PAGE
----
But there was a day that made his imminent death a certainty in my mind, the day his doctor told my mother and sister the rest of us should say our good-byes very soon. I stood in the kitchen washing dishes and cried more in one go than I believe I ever had before. We had planned a quick camping trip that weekend, and Husband didn’t want to cancel it, so we went anyway—I would travel south to see my father a final time the following week. After the girls had gone to bed in the motorhome, Husband and I sat out by the fire, and I listed all the things my father had ever said and done to me that made me feel cold to him. I won’t list them here because they aren’t on the surface anymore, but that night, as I thought of his dying, all I could think of was the worst of him. That notion haunts me now, not because I was harsh in the cathartic exercise but because I think of how my children might react in my last days—people do remember our worst, even decades after we’ve committed our crimes, and that should give us all pause.
But today, so many years later, I remember the best of my father. He was fun-loving, happy-go-lucky, a good ol’ boy from Alabama who never wanted anything but good food, good music and his girls by his side. Even when he was sick, he would occasionally have lucid moments and would remember his girls.
There are four of us, His Girls, and because the others are several years older than I am, Daddy and I had a few years at home with me as the only child in the house—my high school years. He seemed old and mellow then, in his 60s, and was often out of work from construction lay offs, so we would do things around the house together. He’d make me help take the big window air-conditioners out in the fall and help him move furniture—even that time he took an entire window frame out in order to get the big couch into the little room, with me standing in the front yard holding up my end and him on the inside yelling “push 'er on through, Rob!” My mother would come home and see what we had done and would scold Daddy, “You work her like a man!”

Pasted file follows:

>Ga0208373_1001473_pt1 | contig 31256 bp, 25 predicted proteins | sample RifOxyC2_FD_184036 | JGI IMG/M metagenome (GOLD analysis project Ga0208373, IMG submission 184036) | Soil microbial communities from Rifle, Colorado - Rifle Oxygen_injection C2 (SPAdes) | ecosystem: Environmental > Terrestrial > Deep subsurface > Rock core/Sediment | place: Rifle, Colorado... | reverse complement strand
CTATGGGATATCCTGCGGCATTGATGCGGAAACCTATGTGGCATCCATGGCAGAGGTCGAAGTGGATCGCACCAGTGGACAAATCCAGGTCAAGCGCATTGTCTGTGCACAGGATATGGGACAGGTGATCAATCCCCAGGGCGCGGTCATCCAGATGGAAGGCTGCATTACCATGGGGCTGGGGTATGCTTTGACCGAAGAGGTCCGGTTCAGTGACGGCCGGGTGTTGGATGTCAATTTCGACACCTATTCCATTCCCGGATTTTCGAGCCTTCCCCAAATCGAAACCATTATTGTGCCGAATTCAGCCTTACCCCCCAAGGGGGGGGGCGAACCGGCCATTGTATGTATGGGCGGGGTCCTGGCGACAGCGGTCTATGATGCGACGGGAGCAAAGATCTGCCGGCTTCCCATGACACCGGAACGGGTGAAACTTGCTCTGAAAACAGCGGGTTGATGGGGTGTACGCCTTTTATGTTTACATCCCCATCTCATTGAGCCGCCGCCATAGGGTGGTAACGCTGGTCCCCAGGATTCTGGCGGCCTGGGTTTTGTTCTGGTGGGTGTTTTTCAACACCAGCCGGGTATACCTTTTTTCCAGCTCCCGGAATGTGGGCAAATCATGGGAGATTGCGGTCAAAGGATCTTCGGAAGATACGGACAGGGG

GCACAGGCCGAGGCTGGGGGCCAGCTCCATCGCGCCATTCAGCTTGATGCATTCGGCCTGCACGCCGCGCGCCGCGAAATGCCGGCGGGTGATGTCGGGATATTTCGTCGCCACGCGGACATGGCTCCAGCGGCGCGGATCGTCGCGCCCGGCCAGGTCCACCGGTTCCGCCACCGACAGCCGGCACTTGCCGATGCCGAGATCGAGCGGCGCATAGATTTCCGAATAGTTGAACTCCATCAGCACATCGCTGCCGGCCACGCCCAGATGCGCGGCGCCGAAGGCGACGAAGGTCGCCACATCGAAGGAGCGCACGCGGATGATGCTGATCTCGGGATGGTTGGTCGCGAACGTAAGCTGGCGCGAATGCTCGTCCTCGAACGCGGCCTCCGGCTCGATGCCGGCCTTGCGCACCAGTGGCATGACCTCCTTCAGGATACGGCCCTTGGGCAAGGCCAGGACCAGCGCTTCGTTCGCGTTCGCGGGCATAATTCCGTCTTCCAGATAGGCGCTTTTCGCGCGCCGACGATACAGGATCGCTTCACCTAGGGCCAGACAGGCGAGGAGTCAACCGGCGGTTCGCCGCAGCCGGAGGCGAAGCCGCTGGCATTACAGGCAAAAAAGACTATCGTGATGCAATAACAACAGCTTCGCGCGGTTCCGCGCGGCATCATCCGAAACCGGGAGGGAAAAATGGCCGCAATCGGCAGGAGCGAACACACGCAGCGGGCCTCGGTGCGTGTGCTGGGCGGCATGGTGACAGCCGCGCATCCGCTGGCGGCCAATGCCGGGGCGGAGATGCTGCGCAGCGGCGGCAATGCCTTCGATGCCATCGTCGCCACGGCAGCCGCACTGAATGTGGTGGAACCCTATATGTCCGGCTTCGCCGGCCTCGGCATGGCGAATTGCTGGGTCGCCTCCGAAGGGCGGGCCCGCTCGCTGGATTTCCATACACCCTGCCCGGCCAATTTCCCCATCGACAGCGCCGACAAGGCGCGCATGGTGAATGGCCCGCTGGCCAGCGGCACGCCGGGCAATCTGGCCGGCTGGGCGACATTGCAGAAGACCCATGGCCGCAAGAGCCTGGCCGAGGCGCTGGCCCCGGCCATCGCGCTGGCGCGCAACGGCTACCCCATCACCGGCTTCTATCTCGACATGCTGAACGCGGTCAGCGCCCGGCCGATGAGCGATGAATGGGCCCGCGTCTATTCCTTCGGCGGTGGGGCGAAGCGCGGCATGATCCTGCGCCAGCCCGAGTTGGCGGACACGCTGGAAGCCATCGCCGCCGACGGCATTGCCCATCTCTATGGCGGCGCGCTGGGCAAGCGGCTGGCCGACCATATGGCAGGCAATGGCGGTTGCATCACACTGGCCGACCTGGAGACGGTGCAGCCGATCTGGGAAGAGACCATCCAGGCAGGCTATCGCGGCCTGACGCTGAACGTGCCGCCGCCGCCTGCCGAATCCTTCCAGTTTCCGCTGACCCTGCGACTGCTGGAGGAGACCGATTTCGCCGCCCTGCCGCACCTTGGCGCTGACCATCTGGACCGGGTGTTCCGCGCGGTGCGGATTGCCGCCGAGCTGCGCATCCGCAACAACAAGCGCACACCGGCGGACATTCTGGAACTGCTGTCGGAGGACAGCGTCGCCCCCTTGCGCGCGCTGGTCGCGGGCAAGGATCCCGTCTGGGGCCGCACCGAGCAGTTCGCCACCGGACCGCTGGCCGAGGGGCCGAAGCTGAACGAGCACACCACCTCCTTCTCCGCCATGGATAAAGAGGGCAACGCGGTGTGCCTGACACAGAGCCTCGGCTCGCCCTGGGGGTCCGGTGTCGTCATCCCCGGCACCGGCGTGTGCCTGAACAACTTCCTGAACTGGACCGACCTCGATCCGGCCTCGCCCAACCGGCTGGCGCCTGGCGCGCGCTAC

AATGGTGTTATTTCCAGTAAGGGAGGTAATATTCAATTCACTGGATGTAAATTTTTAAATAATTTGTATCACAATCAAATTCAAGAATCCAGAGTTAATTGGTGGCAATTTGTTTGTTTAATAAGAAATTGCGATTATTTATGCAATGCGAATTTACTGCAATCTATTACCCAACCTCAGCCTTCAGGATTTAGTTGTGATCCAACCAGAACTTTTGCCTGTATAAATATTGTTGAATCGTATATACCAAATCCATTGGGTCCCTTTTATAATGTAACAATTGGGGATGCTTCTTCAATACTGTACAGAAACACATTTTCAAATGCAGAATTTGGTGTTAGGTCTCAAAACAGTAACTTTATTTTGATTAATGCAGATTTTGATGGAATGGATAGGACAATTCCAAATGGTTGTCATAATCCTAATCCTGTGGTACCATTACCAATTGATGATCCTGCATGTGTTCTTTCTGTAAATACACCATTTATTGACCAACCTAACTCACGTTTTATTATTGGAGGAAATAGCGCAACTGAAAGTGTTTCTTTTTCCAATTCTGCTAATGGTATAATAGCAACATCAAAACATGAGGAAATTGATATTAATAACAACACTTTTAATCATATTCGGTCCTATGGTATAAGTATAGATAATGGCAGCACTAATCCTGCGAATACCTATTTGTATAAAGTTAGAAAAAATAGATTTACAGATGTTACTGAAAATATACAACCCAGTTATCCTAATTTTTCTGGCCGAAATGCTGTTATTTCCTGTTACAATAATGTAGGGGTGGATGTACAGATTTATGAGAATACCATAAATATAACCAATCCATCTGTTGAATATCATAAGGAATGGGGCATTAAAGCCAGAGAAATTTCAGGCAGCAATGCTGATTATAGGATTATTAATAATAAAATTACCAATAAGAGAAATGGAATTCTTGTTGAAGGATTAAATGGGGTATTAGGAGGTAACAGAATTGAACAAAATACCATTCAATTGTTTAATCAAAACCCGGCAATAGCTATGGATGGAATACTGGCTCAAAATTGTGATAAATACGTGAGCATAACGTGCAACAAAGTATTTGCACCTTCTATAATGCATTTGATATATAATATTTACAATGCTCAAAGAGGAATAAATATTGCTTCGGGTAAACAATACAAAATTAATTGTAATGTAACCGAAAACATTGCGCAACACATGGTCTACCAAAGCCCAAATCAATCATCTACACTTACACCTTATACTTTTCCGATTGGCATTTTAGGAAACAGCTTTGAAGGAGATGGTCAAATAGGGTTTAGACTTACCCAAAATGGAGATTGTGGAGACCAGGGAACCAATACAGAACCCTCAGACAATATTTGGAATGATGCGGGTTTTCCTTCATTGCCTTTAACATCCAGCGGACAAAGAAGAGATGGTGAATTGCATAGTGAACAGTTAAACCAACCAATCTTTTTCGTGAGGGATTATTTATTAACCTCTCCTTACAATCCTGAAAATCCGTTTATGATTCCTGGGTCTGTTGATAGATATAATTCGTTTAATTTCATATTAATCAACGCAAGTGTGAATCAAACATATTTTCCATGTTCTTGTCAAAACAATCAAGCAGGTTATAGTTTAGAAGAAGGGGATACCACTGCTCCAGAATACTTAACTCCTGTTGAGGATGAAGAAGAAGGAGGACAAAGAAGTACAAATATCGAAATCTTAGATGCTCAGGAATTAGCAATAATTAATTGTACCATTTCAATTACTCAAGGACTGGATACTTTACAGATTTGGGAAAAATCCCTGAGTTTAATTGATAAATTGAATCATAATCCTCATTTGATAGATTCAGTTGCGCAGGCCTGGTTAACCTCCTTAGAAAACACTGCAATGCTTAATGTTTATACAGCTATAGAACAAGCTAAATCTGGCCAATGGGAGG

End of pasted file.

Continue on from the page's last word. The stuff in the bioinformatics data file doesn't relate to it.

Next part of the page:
The day I felt closest to my father, the day he needed a pal and not a daughter, went like this—the night before, he had been to the union hall playing poker with his buddies. It was a tough time with little work and little money, so while he felt he needed the relief from being poor, my mother felt he needed to not be out having a few beers and losing money. He didn’t come home until after midnight, and she met him at the bedroom door with a pillow and a blanket. That was the only time I remember his sleeping on the couch.
The next day after Mama went to work, Daddy asked me to go with him to the jewelry store downtown, one that was going out of business and had everything on sale. He wanted to get something “for your Mama,” he said, and needed help choosing just the right thing. So, we hopped in the old Ford LTD and drove down to make peace.
We chose a simple bracelet with one stone and a ring—I don’t recall what it looked like—and the bill came to $75. I asked where he got the money because I knew there was nothing spare laying around for jewelry, and he told me not to worry about it. Clearly, he had won at poker. I don’t know how much, exactly, but $75 of it went to smooth things over with the woman. He used to call her that—"Woman"—until she snapped and said, "I have a name!" and then he switched to calling her "Mama."
That evening when our Mama came home after work, we had dinner ready for her, and Daddy presented her with the jewelry boxes like a peace pipe. I never heard him say “I’m sorry,” but she smiled and forgave him anyway, at least enough that we had a meal without the nerve-pounding yelling and scolding I was expecting.
That day ranks among my favorite with Daddy because we were buddies. In those years, he felt more like a lovable brother than a father, and I was fine with that. I was sometimes jealous of friends whose fathers would teach them things, watch NOVA with them, offer words of wisdom or at least not spit tobacco juice in a can. But when my father needed my help, even when he worked me “like a man,” I decided I had nothing to be jealous of.
Here my father stands with his brothers—he's third from the left—all but one, Uncle Hershel on the right, are gone:
|Melvin, Robert (Bill), Elmer, Everette (Chief), Kenneth, Hershel|